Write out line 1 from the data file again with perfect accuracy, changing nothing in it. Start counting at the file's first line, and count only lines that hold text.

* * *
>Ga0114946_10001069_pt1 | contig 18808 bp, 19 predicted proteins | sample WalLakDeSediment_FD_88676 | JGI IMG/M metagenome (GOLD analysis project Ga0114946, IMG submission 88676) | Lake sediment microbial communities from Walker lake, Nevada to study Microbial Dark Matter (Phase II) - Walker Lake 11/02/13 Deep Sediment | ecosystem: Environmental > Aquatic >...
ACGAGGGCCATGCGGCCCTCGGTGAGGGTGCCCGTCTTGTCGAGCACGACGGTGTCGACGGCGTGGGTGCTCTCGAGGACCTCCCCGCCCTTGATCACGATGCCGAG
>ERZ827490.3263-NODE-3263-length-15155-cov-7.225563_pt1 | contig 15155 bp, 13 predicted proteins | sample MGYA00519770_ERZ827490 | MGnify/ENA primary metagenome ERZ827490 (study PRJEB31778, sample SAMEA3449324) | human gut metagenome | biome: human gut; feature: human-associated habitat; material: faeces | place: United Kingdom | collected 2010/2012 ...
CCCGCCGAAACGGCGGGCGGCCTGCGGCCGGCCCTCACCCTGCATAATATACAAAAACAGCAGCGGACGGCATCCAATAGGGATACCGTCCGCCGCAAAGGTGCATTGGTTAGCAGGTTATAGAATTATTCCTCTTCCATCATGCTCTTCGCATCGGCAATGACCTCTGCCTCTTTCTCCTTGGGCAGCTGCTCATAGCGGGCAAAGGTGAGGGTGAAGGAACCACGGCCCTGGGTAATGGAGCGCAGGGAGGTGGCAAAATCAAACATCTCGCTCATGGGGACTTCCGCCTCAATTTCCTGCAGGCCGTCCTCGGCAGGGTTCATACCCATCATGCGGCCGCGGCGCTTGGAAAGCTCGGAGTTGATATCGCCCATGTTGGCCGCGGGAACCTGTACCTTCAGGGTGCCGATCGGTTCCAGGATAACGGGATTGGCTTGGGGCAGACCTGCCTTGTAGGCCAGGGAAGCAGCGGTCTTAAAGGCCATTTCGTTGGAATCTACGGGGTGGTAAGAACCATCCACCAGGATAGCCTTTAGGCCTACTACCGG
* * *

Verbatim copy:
>Ga0114946_10001069_pt1 | contig 18808 bp, 19 predicted proteins | sample WalLakDeSediment_FD_88676 | JGI IMG/M metagenome (GOLD analysis project Ga0114946, IMG submission 88676) | Lake sediment microbial communities from Walker lake, Nevada to study Microbial Dark Matter (Phase II) - Walker Lake 11/02/13 Deep Sediment | ecosystem: Environmental > Aquatic >...